Dating for gay people, trans people or gender fluid people can be a little more nerve wracking, as in addition to the standard fear of rejection, there is also “approach anxiety.” In addition to finding out if the person is interested in you, you also have to determine if they are also gay, or okay with dating someone transgender or with a fluid gender identity. But, really it still comes down to the same dance of determining interest/availability and having the confidence to state your interest upfront and ask for the date.

Basically, regardless of your sexual orientation or gender, all y’all need to be (as my Mom would say) “big brave dogs” and just ask that guy/girl/other out on a date and see where it goes. Rinse, repeat as necessary until you find someone you click with and a relationship forms.

Yeah, dating is a desolate dystopian wasteland. I am SO glad I don’t have to do it anymore. Good luck, C.P.!!

Got a question you need a grown up to answer? Email Kate at and your question might be used in an upcoming article.

[Dating Blows photo via]

[Would You Date This Hipster photo via]


Like this article? Make sure to sign up for our mailing list so you never miss a goddamn thing!
Previous post

Ma Li, An Artist You Should Know

Next post

BAS Mayoral Campaign Announced + Bar Mitzvah Party Photos!

Kate Rice - Supposed Grown Up

Kate Rice - Supposed Grown Up

Kate Rice is a freelance writer whose work has appeared on DollyMix (UK), BitchBuzz (UK), Broke Ass Stuart’s Goddamn Website, the Chicago RedEye, ChicagoNow, Wired: GeekMom, Bleeding Cool, Wizard World Digital, The Beat and GeekNation, where she also hosted the weekly podcast “ComixChix.” Kate has appeared on Good Morning America, WGN Radio and a slew of geek related podcasts. She writes the daily blog The Adorkable Grrl. Kate lives in LA with her #BritishHusband, her daughter, and dog Max. Follow her on Twitter @AdorkableGrrl or on Facebook or on Instagram @TheAdorkableGrrl


  1. May 27, 2015 at 1:34 pm

    >> Dating -especially over the age of 30- is a dystopian nightmare.

    I think this is true, for many folks… because it’s not “mechanically” a part of that age group, in the way dating is for 20-somethings. To date post-30, is to do it more purposely, and most folks don’t have a lot of role models or skills for that process.

    >> ten ideas for social activities where you can meet new people

    I like that list, but I’d caution folks about relying heavily “special events” for interactions.

    VOLUME of opportunities is the #1 factor to knowing who you are (romantically) and who you want, who you’re compatible with. So having very *everyday* habits that put you in contact with others is where I’d point single folks. Yes to meet-ups and classes, but even more to the grocery store, and the sidewalk, and the bus stop.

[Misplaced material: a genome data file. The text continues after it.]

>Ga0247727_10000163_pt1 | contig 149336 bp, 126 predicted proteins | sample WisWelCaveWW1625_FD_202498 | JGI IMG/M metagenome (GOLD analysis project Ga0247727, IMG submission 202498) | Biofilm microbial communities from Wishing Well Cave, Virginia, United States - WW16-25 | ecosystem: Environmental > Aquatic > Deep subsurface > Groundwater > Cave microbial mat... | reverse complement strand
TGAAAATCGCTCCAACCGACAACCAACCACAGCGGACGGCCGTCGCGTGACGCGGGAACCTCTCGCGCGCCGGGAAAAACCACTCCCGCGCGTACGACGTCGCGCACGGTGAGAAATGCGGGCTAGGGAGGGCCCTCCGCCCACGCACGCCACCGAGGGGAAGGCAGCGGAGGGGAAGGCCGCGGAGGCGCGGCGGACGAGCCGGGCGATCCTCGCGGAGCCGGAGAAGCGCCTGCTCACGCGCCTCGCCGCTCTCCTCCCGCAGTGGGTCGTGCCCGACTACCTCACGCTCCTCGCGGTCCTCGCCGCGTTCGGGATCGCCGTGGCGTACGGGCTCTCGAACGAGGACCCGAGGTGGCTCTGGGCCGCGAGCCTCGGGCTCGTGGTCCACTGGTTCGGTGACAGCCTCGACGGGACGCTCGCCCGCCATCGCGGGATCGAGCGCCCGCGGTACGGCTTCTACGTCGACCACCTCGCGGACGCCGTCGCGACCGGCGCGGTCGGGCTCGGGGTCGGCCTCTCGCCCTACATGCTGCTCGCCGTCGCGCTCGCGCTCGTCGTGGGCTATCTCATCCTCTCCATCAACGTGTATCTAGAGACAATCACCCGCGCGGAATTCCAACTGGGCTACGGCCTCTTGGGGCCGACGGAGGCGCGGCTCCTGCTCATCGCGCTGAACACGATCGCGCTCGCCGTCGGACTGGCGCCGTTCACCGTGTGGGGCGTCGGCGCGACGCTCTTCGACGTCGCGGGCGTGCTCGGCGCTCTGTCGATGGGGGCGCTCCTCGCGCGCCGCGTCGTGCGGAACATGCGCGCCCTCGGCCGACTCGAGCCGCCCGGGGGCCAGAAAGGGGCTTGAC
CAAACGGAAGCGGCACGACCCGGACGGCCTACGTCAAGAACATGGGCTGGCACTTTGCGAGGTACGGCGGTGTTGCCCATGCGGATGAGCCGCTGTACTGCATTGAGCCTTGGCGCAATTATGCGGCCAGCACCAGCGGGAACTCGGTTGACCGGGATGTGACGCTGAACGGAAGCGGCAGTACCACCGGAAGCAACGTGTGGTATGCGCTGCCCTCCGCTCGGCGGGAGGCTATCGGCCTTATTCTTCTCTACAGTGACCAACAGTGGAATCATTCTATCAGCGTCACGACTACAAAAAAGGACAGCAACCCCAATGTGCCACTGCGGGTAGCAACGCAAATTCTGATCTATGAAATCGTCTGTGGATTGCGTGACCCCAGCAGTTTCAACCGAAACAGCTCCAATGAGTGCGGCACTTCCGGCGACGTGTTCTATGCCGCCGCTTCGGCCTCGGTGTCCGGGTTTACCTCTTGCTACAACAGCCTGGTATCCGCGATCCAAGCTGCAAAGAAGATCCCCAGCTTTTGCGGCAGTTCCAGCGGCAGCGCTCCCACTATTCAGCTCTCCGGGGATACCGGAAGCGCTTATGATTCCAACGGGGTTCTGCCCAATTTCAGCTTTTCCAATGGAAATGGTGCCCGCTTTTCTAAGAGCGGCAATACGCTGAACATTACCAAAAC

It’s *is* a special skill set to get good at interacting in the most mundane and common moments of life — but that’s where the people are.

    And I would disagree that is has to be “brutal” out there for singles… being single, and dating, keeps you fresh, and introduces you to new people and experiences that keep you from getting “smaller” as you get older.

    Much respect to everyone as they search for people with which to share their lives.

  2. Kate Kotler
    May 28, 2015 at 11:24 am

    Thanks for the comment, DoGC — My comments about dating being brutal are based on my experiences and on those of my friends, etc. =) But, you have good insight.

    • Kate Kotler
      May 28, 2015 at 11:36 am

      Also: Dating past 30 is becoming more and more the standard, as people are putting off coupling off in order to pursue education, careers and (in some cases) extend their youth. My general observation (as someone who dated up until she met her life partner at 38) is that the number of people interested in having meaningful, healthy relationships in ratio to those who are either a little (or, a lot) crazy/not interested in meaningful, healthy relationships, but rather are carrying the hookup culture over from their 20s is wildly off balance. Which – if you are someone who wants to find a partner to share your life with- can make the experience of weeding through the “Peter Pans” and “Wendys” to find someone with a similar goal a bit on the brutal side. Dating and remaining active didn’t invigorate me, it EXHAUSTED ME. And, I feel deep pity for anyone our age who is still single and ready to mingle… especially in cities like SF, NYC and LA that encourage and fetishize that youth culture. Cheers!